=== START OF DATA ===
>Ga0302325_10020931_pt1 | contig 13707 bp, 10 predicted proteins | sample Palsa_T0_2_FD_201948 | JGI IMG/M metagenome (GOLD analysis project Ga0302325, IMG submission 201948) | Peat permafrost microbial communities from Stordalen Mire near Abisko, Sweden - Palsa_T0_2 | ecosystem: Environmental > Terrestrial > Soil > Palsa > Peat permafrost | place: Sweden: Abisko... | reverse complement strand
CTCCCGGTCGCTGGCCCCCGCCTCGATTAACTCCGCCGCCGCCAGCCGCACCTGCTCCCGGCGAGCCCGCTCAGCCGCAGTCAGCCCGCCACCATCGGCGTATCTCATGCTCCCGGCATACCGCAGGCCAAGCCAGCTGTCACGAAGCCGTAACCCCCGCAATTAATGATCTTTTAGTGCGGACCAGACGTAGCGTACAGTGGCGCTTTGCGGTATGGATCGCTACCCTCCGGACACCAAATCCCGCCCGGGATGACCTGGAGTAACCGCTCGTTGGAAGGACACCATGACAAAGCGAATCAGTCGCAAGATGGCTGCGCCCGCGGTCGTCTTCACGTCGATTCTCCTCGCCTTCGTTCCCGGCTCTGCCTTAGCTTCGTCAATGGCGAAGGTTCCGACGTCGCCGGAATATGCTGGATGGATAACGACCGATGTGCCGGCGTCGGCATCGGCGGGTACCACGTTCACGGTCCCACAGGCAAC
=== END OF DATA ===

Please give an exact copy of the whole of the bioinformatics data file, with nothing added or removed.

>Ga0302325_10020931_pt1 | contig 13707 bp, 10 predicted proteins | sample Palsa_T0_2_FD_201948 | JGI IMG/M metagenome (GOLD analysis project Ga0302325, IMG submission 201948) | Peat permafrost microbial communities from Stordalen Mire near Abisko, Sweden - Palsa_T0_2 | ecosystem: Environmental > Terrestrial > Soil > Palsa > Peat permafrost | place: Sweden: Abisko... | reverse complement strand
CTCCCGGTCGCTGGCCCCCGCCTCGATTAACTCCGCCGCCGCCAGCCGCACCTGCTCCCGGCGAGCCCGCTCAGCCGCAGTCAGCCCGCCACCATCGGCGTATCTCATGCTCCCGGCATACCGCAGGCCAAGCCAGCTGTCACGAAGCCGTAACCCCCGCAATTAATGATCTTTTAGTGCGGACCAGACGTAGCGTACAGTGGCGCTTTGCGGTATGGATCGCTACCCTCCGGACACCAAATCCCGCCCGGGATGACCTGGAGTAACCGCTCGTTGGAAGGACACCATGACAAAGCGAATCAGTCGCAAGATGGCTGCGCCCGCGGTCGTCTTCACGTCGATTCTCCTCGCCTTCGTTCCCGGCTCTGCCTTAGCTTCGTCAATGGCGAAGGTTCCGACGTCGCCGGAATATGCTGGATGGATAACGACCGATGTGCCGGCGTCGGCATCGGCGGGTACCACGTTCACGGTCCCACAGGCAAC